Urban Community Access Program

Health Focus Group
October 7, 1999

Discussion Questions - Key Points Made

  1. What Nova Scotia health information and services are currently available online?

    • Central Regional Health Board - lists services/programs
    • Clubs & organizations directory - at library - lists health related support groups (self-help/community focus)
    • Just the Berries - physicians' professional support site
    • Heart & Stroke
    • Canadian Cancer
    • Most national organization sites link to provincial sites and American ones
    • Canadian Mental Health Association - factual information and stress information is in 12 languages
    • Dalhousie Family Medicine - has an evaluation tool for evaluating the accuracy/credibility of health information/sites
    • Health Promotion Network Atlantic - on Chebucto Community Net
    • VON - general and members only
    • Library - health database on articles - has limited access
    • Sears Canada - Ask a Nurse program - has pre-taped information and a 1-800 number to call
    • Heart health - has a questionnaire which leads to different information dependent on answers
    • RDA - environment information
    • Type any any topic and you will get LOTS of information

             Most sites have general contact information and program information, some have some questionnaires and self-assessment tools. There does not seem to be much in the way of health services being offered.

  2. What Nova Scotia health information and services do you think could be provided online?

    • There is a need to organize and link information.
    • VON has 2 innovative ideas being explored. (1) Their seniors help line goes online and (2) their visitors program goes online by visiting people online
    • Seniors population have needs that could be addressed - growing target group
    • As more access is available to larger numbers of people and information/awareness grows there will be more pressure/demand on existing services
    • As more government services/information is provided online - the existence of hard copies decreases. The cases of "online is the only place to get the information" will grow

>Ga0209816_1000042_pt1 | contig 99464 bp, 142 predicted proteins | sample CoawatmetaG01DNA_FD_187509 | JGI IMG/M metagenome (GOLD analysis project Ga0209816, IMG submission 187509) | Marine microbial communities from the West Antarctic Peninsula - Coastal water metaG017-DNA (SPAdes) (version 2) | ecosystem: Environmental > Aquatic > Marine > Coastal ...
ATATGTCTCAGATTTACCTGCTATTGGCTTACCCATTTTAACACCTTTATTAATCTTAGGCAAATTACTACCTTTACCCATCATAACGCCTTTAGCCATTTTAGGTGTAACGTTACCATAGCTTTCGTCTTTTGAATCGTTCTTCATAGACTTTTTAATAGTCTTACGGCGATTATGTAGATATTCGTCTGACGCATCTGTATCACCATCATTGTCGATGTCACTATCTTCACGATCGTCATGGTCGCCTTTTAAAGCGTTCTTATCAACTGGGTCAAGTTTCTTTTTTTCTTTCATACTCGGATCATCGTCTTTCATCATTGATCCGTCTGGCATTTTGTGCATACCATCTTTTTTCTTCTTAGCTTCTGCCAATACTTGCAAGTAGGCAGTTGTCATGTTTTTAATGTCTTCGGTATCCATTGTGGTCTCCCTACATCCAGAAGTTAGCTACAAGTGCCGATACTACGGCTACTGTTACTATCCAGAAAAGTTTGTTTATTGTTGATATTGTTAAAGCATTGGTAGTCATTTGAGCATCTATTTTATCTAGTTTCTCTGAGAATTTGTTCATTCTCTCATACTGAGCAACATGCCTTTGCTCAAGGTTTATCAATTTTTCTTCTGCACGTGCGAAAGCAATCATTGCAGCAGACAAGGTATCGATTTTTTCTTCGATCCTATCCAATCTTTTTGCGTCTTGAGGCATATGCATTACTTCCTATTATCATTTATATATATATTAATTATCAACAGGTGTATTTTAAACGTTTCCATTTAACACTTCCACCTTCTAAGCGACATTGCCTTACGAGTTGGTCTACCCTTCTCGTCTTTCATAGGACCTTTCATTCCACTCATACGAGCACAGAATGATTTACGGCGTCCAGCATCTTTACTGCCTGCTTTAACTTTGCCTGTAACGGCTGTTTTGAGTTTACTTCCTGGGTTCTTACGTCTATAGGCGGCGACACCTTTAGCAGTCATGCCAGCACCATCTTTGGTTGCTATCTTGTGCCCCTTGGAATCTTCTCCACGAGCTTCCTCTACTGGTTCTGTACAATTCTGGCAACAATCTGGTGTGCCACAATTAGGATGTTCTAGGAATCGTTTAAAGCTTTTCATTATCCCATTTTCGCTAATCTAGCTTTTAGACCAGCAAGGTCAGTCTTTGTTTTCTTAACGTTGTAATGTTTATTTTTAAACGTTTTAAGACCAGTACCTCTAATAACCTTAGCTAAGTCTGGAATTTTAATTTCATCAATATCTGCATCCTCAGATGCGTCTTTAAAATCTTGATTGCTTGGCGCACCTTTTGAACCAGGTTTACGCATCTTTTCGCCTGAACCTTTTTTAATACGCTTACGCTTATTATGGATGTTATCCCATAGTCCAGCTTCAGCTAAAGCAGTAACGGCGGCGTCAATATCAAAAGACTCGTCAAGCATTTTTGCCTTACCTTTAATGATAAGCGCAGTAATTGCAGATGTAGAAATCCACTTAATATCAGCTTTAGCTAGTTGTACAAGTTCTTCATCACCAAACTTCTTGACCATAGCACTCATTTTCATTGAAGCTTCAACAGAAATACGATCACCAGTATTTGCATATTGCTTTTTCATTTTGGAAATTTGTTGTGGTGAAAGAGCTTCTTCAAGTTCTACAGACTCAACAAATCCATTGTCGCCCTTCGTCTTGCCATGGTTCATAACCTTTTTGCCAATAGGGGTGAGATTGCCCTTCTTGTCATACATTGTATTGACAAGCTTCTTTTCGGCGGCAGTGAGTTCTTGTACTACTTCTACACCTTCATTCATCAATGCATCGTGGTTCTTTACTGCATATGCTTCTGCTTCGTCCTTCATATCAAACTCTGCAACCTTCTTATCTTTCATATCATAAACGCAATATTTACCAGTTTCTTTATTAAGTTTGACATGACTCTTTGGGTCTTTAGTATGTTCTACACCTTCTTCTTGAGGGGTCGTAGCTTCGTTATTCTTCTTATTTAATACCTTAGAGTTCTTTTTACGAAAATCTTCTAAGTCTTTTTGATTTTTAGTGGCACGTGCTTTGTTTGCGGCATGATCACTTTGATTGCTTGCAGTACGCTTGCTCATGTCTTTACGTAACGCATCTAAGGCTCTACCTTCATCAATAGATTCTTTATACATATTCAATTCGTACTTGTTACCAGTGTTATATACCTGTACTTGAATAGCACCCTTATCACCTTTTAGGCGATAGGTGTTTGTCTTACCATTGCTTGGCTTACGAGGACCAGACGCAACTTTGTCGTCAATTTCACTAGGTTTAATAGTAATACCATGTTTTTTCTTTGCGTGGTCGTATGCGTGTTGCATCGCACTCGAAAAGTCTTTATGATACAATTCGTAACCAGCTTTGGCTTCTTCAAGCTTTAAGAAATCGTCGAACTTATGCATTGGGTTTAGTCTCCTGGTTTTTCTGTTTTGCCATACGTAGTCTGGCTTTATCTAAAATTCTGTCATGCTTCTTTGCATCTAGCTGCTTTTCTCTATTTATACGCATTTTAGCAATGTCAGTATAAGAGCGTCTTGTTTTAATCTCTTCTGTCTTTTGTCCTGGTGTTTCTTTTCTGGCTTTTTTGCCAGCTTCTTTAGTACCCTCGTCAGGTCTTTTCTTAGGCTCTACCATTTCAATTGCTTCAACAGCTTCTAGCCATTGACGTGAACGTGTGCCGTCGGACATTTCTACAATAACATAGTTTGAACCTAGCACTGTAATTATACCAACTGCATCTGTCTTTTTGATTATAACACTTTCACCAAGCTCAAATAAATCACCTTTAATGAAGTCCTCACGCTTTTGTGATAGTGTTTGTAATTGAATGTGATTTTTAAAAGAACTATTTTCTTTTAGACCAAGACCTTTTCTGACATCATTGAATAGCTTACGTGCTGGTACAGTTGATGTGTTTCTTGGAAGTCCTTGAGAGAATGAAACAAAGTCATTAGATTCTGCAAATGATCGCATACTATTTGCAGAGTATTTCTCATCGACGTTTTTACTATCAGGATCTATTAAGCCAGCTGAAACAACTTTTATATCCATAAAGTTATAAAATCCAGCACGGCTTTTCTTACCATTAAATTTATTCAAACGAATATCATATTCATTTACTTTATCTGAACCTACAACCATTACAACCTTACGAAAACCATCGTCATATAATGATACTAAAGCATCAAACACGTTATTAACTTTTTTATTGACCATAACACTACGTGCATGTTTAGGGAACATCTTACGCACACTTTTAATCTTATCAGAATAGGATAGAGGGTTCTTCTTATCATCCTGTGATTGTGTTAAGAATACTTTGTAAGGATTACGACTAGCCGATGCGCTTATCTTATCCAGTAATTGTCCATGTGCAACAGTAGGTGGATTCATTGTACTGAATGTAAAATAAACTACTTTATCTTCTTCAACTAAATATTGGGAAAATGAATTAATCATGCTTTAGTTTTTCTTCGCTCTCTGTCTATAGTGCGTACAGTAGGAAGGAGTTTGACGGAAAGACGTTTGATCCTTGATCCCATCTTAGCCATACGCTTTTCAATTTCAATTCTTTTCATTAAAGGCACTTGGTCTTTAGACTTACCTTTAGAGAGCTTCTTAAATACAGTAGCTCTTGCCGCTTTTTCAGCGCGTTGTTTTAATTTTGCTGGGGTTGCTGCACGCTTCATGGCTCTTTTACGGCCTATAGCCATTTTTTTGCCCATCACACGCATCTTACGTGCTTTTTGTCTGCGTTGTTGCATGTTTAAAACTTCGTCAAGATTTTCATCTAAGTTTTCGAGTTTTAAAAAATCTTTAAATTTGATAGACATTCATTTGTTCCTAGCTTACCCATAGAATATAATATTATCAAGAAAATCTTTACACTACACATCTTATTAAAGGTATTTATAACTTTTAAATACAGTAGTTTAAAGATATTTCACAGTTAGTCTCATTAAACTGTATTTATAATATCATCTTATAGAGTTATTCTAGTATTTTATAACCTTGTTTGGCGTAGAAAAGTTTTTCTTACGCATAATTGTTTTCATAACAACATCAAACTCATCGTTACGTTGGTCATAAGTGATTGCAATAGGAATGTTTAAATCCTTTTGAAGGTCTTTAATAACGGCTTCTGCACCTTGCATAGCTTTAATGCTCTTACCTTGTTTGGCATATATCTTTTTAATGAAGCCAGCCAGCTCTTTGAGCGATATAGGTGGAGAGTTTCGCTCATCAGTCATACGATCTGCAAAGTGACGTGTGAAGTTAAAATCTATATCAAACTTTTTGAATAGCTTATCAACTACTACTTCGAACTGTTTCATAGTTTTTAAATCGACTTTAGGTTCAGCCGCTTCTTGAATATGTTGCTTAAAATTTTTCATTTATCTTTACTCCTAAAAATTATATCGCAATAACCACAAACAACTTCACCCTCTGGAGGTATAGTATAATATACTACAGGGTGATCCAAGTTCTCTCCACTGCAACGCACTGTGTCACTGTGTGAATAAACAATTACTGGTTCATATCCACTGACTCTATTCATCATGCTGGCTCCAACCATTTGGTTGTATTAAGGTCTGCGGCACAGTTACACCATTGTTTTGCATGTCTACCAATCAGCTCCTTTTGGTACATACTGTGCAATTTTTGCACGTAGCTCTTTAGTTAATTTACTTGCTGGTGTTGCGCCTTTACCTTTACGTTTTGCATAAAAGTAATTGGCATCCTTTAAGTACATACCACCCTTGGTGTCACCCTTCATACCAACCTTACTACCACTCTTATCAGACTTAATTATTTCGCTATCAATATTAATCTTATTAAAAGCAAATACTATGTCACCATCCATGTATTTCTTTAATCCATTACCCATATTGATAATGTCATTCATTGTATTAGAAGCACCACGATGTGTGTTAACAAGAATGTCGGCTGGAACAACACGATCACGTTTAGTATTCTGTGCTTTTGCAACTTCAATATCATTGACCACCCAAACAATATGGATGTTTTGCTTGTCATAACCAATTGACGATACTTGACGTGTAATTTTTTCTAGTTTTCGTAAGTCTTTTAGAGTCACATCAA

3. Where do you think access arrangements/terminals need to be located?

    • Shopping malls
    • Waiting rooms
    • Support group care givers
    • Seniors - community centres, long term care facilities
    • Ferry terminals
    • Temples, synagogues
    • Privacy issue re: mental health population and also the issue of isolation related to their condition - would they venture into a "public" site?
    • Laptop loan might be a solution
    • Issues around cultural health information
    • Shoppers Drug Mart/pharmacy
    • Doctor's buildings
    • Partner with business (example: SuperStore Community Rooms)

  4. What barriers are there likely to be for potential users in getting to and using access sites? How can the health community help to overcome these barriers?

    • Culture/language
    • Confidentiality
    • Maintenance of sites
    • Transportation
    • User fees
    • Hours of operation
    • Volunteer dependent
    • Current behavior does not include IT regarding health
    • Flow of where people go - for example - if sick - where do you go? - catch people in that flow
    • Awareness building required
    • Knowledge of site locations - what they can provide

  5. How do we ensure that potential users understand/know that access sites exist and can play a role in providing health information and services?

    • Advertising - TV, bus, PSA, newsletters, etc.
    • Training
    • Educate health providers to send people to CAP sites
    • Need a clear identity for all CAP sites - easily recognizable
    • Awareness building through community health boards

  6. Who do we need to be talking to who is not at this session?

    • Canadian Health Promotion Network Atlantic
    • Department of Health
    • Medical Society
    • Provincial Health Council
    • Consumers
    • Pharmaceutical companies


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